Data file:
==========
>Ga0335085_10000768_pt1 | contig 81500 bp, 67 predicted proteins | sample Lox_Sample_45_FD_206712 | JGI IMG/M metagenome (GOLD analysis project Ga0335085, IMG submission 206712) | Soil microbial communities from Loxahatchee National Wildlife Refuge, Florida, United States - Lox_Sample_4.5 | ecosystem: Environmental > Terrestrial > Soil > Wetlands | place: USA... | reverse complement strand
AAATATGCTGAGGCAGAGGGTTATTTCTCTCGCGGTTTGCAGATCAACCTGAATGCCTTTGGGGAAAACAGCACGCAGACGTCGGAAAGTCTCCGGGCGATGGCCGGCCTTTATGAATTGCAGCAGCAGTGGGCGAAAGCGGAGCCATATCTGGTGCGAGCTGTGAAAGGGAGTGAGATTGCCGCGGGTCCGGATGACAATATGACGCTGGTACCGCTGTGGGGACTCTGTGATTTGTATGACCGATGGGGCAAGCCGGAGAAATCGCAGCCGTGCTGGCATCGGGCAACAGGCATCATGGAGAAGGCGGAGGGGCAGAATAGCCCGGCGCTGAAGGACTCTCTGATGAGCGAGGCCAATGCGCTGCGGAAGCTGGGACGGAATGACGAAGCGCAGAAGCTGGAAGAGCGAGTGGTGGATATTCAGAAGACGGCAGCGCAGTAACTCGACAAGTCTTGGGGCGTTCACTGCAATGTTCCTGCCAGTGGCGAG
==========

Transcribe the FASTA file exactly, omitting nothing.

>Ga0335085_10000768_pt1 | contig 81500 bp, 67 predicted proteins | sample Lox_Sample_45_FD_206712 | JGI IMG/M metagenome (GOLD analysis project Ga0335085, IMG submission 206712) | Soil microbial communities from Loxahatchee National Wildlife Refuge, Florida, United States - Lox_Sample_4.5 | ecosystem: Environmental > Terrestrial > Soil > Wetlands | place: USA... | reverse complement strand
AAATATGCTGAGGCAGAGGGTTATTTCTCTCGCGGTTTGCAGATCAACCTGAATGCCTTTGGGGAAAACAGCACGCAGACGTCGGAAAGTCTCCGGGCGATGGCCGGCCTTTATGAATTGCAGCAGCAGTGGGCGAAAGCGGAGCCATATCTGGTGCGAGCTGTGAAAGGGAGTGAGATTGCCGCGGGTCCGGATGACAATATGACGCTGGTACCGCTGTGGGGACTCTGTGATTTGTATGACCGATGGGGCAAGCCGGAGAAATCGCAGCCGTGCTGGCATCGGGCAACAGGCATCATGGAGAAGGCGGAGGGGCAGAATAGCCCGGCGCTGAAGGACTCTCTGATGAGCGAGGCCAATGCGCTGCGGAAGCTGGGACGGAATGACGAAGCGCAGAAGCTGGAAGAGCGAGTGGTGGATATTCAGAAGACGGCAGCGCAGTAACTCGACAAGTCTTGGGGCGTTCACTGCAATGTTCCTGCCAGTGGCGAG